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  • Writer's pictureThe Lofte

The Poetry and Characters of "Wit"

Death, be not proud, though some have called thee

Mighty and dreadful, for thou art not so;

For those whom thou think'st thou dost overthrow

Die not, poor Death, nor yet canst thou kill me.

From rest and sleep, which but thy pictures be,

Much pleasure; then from thee much more must flow,

And soonest our best men with thee do go,

Rest of their bones, and soul's delivery.

Thou art slave to fate, chance, kings, and desperate men,

And dost with poison, war, and sickness dwell,

And poppy or charms can make us sleep as well

And better than thy stroke; why swell'st thou then?

One short sleep past, we wake eternally

And death shall be no more; Death, thou shalt die.

This poem is written by John Donne, a poet who lived and wrote poetry around the same time as William Shakespeare. (Late 1500’s early 1600’s). At the time of writing Donne’s poetry was highly prized, and later in his live he was a well known preacher. His poetry was well known and circulated after his death, but fell out of style until the 1800’s when it was rediscovered.

You may be wondering “what does all of this has to do with our upcoming production of Wit?” Fair question. Wit tells the story of Dr. Vivian Bearing, PhD a university professor of poetry who is diagnosed with stage IV metastatic ovarian cancer. In our production of Wit, Dr. Bearing is played by Jennifer Gilg. (You may have seen Jennifer on the stage previously as Maria in The Sound of Music in 2008). Dr. Bearing’s focus of study and teaching is the poetry of John Donne. And the particular poem mentioned at the beginning is a theme throughout the production. This post won’t break down what this poem might mean, or get into the nitty gritty of the punctuation as they do in the show, but instead, will focus on the show, and the relationship that the characters have to poetry and Death (capital D!).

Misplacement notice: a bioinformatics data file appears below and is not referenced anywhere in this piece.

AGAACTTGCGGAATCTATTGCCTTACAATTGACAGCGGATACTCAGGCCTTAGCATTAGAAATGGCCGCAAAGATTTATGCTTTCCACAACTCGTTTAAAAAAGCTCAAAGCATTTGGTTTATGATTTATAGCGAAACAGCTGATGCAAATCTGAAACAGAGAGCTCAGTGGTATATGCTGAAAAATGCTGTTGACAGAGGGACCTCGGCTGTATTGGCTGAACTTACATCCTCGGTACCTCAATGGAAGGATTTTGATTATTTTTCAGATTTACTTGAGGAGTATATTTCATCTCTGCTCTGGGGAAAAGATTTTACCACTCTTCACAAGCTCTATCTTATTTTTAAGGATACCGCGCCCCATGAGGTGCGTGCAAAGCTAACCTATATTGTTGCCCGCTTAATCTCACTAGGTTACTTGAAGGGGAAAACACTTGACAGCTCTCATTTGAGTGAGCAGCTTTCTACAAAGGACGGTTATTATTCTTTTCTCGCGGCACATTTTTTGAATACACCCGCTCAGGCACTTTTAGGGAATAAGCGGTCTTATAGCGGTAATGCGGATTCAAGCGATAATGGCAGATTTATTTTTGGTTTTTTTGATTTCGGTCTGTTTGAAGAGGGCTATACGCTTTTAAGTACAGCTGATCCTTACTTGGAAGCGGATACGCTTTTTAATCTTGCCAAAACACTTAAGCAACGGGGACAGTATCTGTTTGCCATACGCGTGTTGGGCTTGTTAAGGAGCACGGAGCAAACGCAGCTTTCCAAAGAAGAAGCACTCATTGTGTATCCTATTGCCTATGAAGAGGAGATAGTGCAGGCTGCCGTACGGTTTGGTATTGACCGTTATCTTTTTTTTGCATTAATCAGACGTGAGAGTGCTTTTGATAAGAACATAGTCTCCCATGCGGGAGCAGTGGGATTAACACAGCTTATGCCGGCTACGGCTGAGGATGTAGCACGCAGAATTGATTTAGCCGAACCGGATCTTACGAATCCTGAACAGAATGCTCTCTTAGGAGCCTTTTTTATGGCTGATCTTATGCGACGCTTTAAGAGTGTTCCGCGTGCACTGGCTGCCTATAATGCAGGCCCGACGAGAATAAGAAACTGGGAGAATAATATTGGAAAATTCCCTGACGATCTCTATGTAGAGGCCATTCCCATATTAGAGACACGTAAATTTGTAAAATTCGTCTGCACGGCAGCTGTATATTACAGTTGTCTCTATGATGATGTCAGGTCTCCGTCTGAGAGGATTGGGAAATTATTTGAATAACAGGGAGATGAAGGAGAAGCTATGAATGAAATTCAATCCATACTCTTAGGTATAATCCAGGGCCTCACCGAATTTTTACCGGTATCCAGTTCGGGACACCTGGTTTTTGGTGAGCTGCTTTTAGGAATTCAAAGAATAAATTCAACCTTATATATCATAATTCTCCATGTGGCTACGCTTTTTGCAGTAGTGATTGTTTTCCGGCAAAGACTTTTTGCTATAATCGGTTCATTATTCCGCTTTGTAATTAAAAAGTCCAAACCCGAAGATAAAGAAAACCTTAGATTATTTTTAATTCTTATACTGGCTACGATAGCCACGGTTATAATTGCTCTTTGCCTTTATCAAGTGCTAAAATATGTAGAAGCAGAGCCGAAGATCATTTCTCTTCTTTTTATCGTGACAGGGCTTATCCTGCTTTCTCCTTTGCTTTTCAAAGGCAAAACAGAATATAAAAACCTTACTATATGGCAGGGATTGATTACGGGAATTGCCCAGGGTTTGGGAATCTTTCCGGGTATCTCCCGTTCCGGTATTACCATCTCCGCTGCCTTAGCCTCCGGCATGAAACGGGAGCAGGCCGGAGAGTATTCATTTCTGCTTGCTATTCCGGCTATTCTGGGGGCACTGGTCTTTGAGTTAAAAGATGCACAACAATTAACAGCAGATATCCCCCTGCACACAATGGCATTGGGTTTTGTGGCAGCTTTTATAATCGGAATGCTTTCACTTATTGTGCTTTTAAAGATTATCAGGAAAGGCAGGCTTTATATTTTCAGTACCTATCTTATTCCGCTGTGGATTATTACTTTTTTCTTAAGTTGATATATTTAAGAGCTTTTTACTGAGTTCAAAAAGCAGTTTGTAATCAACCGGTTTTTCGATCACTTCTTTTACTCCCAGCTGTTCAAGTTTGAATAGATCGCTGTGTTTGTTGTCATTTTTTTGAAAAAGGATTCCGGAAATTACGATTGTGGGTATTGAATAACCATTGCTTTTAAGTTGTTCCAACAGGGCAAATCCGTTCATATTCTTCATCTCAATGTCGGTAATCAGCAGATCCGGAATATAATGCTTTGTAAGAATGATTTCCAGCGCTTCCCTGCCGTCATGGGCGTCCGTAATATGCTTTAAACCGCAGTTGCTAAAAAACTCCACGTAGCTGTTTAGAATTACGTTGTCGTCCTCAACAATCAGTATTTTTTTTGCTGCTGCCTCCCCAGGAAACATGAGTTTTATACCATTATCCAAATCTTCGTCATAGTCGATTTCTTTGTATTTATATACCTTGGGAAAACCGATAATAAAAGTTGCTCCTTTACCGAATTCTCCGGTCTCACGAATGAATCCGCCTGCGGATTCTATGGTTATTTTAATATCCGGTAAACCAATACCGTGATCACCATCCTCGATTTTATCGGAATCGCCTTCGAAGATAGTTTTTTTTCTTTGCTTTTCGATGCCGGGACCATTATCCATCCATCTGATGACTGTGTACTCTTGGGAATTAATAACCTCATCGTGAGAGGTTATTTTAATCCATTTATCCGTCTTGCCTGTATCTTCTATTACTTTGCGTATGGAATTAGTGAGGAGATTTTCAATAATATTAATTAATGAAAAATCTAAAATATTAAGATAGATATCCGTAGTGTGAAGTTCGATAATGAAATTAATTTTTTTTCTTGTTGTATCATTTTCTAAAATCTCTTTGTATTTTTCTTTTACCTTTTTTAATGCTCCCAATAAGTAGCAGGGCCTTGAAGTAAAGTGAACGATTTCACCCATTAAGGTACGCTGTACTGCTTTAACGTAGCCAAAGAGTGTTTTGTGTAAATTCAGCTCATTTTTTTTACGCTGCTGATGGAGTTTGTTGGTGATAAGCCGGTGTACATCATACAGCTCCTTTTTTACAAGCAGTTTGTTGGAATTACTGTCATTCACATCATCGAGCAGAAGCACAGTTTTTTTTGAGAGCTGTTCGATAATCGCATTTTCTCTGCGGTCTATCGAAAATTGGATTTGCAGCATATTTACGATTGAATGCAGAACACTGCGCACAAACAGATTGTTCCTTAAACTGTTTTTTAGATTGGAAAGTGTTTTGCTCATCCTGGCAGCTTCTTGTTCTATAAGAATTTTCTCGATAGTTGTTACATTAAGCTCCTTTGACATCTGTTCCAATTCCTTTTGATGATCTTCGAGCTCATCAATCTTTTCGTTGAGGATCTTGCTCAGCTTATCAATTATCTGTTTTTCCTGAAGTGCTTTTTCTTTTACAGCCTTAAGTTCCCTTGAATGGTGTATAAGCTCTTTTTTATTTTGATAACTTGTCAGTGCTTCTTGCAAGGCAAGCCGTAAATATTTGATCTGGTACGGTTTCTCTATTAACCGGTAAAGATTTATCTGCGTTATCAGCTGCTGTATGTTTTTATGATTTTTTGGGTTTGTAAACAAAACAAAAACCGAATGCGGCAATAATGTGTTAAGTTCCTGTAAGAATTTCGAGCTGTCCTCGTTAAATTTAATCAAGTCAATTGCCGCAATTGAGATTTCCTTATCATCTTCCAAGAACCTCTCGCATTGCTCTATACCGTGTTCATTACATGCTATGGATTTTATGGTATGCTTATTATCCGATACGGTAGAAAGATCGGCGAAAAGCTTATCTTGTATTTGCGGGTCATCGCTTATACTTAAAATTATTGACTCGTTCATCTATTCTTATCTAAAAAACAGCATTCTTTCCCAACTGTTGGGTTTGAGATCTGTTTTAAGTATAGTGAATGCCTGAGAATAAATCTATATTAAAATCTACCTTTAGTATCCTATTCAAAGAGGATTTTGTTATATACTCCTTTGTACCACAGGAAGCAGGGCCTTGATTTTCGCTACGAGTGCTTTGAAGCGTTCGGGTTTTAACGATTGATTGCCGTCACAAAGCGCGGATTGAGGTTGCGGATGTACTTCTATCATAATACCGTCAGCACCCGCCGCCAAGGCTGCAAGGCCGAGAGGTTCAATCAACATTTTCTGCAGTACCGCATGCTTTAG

The setting of Wit is mostly a hospital where Vivian is being treated for her cancer. As you might expect, the characters that she most frequently interacts with are the doctors and nurses at said hospital. However, this is a university hospital, so it’s not just doctors, but student doctors, and their teacher. One such teacher is Harvey Kelekian, MD, the chief of medical oncology who is played by returning Born-in-a-Barn player Bill Bossman. (Bill portrayed Mr. Green in our 2022 production of Visiting Mr. Green) Dr. Kelekian has been in medicine for at least 25 years by the time we see him treating Dr. Bearing. Both are teachers and they commiserate that the flaw of a student is that they are constantly learning, meaning they have not yet “learned.” Dr. Kelekian, at this point in his career is no stranger to Death, but recognizes that some people are.

On the other hand, Dr. Kelekian’s student, Dr. Jason Posner, a clinical fellow, is certainly still learning. Marcus Manley portrays Dr. Posner, and this will be his first regular Lofte production, though he did grow up performing on the Lofte stage in the Missoula Children’s Theatre workshops (He was the Locksmith in Little Red Riding Hood!). Dr. Posner also happens to be a former student of Dr. Bearing - she had one of the most challenging classes on campus, and he wanted to challenge himself. Dr. Posner’s relationship with Death is a bit more complicated. He recognizes that death is an inevitability, but struggles with the emotional considerations, in more ways than one.